The Three Episkenic Dances were premiered by Thelema Trio at the Third Contemporary Music Festival of Lima in November 2005, and later also performed in Europe and the United States by the same ensemble.

HyeKyung Lee

HyeKyung Lee (born in Seoul, Korea) graduated from The University of Texas at Austin (DMA in Composition /Performance in Piano) where she studied composition
with Karl Korte, Donald Grantham, Dan Welcher, Stephen Montague, electronic music with Russell Pinkston, and piano with Danielle Martin and HeaSook Rhee. She also studied with Bernard Rands at the Atlantic Center for the Arts and Ladislav Kubik at the Czech-American Summer Music Institute in Prague. Her awards include Harvey Gaul Composition Competition (honorable mention), Composers Guild Competition, Delius Composition Contest, Indianapolois Chamber Orchestra Composition Competition, ASCAP Standard Award, SCI & SEAMUS/Student Composition Competition, and Nancy Van de Vate Prize for Orchestral Music from International Alliance for Women in Music. Her music can be found on New Ariel Recordings, Capstone Recordings, Mark Custom Recordings, Aurec Recordings, Robin Cox Ensemble Vol.7, and SEAMUS CD Series Vol.8. She recorded the CD, “Blue–New Music for Saxophone and Piano” with saxophonist Todd Yukumoto (released on Equilibrium) while she was teaching at the University of Hawaii in 2001. One of her commissioned work, “Dreaming in Colours” for Bassoon and Piano was written for theMeg Quigley Vivaldi Competition 2005. She was a Composer-in-Residence at Interlochen Arts Academy, University of Houston, University of Florida, University of Akron, and University of Missouri at Kansas City Conservatory of Music. Currently she is an Assistant Professor at Denison University, Granville, Ohio.


Shadowing (2006) was written for Marco Antonio Mazzini, Peter Verdonck, and dedicated to Ward: Thelema Trio. The instruments follow each other, sometimes honestly, diligently, and sometimes hesitantly, in disguise. Shadowing was premiered on October 18 on the 27th Annual New Music & Art Festival in Bowling Green, Ohio.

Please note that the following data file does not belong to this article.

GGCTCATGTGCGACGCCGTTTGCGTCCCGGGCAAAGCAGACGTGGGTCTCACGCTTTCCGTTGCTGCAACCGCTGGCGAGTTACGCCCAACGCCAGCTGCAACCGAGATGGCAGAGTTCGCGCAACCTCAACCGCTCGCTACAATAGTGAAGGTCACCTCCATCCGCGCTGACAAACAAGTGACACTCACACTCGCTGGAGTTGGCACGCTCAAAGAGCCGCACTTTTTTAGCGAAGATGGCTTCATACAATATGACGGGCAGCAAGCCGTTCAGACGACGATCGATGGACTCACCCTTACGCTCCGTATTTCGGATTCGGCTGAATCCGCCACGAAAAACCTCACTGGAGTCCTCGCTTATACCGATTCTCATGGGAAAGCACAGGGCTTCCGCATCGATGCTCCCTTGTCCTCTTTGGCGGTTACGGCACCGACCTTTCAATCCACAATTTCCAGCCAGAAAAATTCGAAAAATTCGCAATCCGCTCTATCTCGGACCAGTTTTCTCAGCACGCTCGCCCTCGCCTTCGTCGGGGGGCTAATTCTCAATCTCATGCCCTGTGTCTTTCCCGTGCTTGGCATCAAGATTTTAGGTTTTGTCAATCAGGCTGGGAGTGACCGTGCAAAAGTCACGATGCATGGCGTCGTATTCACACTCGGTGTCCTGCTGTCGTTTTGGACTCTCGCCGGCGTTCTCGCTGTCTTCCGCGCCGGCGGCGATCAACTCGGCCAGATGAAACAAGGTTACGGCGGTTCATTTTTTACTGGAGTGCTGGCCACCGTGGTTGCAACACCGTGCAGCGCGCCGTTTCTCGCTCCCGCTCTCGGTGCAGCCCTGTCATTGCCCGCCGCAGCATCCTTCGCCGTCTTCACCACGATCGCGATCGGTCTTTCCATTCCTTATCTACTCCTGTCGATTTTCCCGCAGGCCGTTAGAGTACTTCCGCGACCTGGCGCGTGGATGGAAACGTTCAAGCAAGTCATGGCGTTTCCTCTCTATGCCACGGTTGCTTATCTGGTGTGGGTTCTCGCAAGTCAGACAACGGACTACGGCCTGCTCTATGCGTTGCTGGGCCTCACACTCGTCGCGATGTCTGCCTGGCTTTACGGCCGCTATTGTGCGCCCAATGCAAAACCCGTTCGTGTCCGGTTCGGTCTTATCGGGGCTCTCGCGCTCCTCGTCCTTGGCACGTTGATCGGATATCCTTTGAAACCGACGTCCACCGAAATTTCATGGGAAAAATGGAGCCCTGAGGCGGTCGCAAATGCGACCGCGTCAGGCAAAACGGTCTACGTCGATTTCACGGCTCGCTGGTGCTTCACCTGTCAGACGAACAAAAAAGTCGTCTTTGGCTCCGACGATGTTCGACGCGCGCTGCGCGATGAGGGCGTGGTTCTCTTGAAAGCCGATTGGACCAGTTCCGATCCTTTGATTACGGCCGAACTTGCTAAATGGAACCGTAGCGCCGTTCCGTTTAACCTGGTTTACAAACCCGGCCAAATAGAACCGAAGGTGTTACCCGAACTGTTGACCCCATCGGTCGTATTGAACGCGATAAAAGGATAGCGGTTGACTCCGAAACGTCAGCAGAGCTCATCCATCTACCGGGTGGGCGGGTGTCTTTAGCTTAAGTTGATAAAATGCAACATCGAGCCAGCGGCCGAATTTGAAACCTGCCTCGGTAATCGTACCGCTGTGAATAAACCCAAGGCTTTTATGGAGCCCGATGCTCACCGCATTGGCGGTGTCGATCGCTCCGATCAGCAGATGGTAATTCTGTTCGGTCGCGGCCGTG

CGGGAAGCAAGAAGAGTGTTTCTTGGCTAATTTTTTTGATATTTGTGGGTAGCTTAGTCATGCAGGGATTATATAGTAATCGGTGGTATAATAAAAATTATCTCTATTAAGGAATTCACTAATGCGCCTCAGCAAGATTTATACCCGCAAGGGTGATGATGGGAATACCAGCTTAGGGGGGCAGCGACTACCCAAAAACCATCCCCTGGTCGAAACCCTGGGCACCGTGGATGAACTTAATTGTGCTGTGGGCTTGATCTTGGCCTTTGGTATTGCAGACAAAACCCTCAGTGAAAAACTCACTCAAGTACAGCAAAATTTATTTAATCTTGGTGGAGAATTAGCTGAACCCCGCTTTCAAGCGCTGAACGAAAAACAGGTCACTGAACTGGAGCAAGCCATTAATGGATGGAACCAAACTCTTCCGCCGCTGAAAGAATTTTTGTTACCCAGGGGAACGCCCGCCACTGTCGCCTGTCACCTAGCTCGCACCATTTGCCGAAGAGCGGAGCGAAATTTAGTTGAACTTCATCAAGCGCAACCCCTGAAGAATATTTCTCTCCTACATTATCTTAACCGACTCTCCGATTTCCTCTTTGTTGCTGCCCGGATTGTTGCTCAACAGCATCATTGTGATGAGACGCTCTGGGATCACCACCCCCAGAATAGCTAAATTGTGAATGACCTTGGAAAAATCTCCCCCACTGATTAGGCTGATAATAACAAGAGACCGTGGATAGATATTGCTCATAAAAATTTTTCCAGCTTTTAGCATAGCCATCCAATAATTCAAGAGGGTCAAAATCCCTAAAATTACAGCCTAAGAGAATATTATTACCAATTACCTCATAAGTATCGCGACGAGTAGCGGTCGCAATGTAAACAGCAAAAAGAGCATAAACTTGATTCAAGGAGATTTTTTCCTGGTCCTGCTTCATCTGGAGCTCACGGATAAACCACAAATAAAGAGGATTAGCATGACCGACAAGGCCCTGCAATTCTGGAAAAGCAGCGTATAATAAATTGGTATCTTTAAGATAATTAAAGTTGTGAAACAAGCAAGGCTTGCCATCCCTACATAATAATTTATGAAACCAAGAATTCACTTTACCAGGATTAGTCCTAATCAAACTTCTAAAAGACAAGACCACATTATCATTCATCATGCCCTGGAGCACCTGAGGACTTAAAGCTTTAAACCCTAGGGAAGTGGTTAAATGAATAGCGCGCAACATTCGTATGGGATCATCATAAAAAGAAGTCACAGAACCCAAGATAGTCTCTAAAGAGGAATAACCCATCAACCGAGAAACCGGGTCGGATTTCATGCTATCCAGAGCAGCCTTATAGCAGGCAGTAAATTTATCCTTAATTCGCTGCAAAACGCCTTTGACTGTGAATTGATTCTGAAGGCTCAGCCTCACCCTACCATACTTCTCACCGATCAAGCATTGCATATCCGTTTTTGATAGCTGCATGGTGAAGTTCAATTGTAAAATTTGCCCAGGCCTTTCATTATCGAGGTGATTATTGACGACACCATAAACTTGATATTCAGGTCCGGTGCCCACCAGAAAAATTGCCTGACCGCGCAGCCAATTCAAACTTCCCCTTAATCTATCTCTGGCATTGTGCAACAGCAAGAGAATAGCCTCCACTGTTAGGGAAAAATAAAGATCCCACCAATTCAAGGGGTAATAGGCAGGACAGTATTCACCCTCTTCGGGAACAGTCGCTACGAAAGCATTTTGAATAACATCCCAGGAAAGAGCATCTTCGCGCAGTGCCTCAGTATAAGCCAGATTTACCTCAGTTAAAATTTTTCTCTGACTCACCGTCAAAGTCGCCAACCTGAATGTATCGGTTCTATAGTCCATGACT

Keither Carpenter

Keith Carpenter was born in 1967 in Ashland, KY, and currently lives in Milwaukee, WI. He holds degrees from Rice University, the University of Cincinnati College-Conservatory of Music, and Northwestern University. He studied composition with Ellsworth Milburn, Joel Hoffmann, Jay Alan Yim, M. William Karlins, Michael Pisaro, Gerhard Stabler, Tristan Murail, and Louis Andriessen. His music explores the intersections of vernacular music with art music, often characterized as having an intense, highly syncopated rhythmic profile. This is coupled with a harmonic language that occupies a space between tonal modality and chromaticism creating a sound unique among composers. His music has been performed widely, including performances in France, Germany, Italy, Albania, Argentina and throughout the United States. His works have been performed by the Amherst Saxophone Quartet, Present Music, the Northwestern University Contemporary Music Ensemble, Nouvel Ensemble Moderne, The Wisconsin Wind Orchestra, and saxophonists Mark Engebretson and Susan Fancher. Recent works include a piano concerto for pianist Jane Livingston and a work for solo guitar for guitarists Paul Bowman and Rene Izquierdo. Carpenter teaches composition and theory at the University of Wisconsin-Milwaukee.

The Devil His Due

The Devil His Due is a response to saxophonist Peter Verdonck’s love for Death Metal Music. Not being tuned into that kind of rock, I imagined what it might sound like if written for saxophone and piano. As a starting point, I began with the lowest, most raucous sound I could imagine for the combination of bari sax and piano. From there, I organized the piece numerically around occult numbers, all the while emphasizing the devil’s interval, the tri-tone and the muscular sound of metal power chords made of fifths and octaves. The appeal of writing “devil” music has appealed to composers since at least the Romantic era (composer/violinist Niccolo Paganini even tried his best to look devilish), and my piece is an attempt at the same.

Eric C. Honour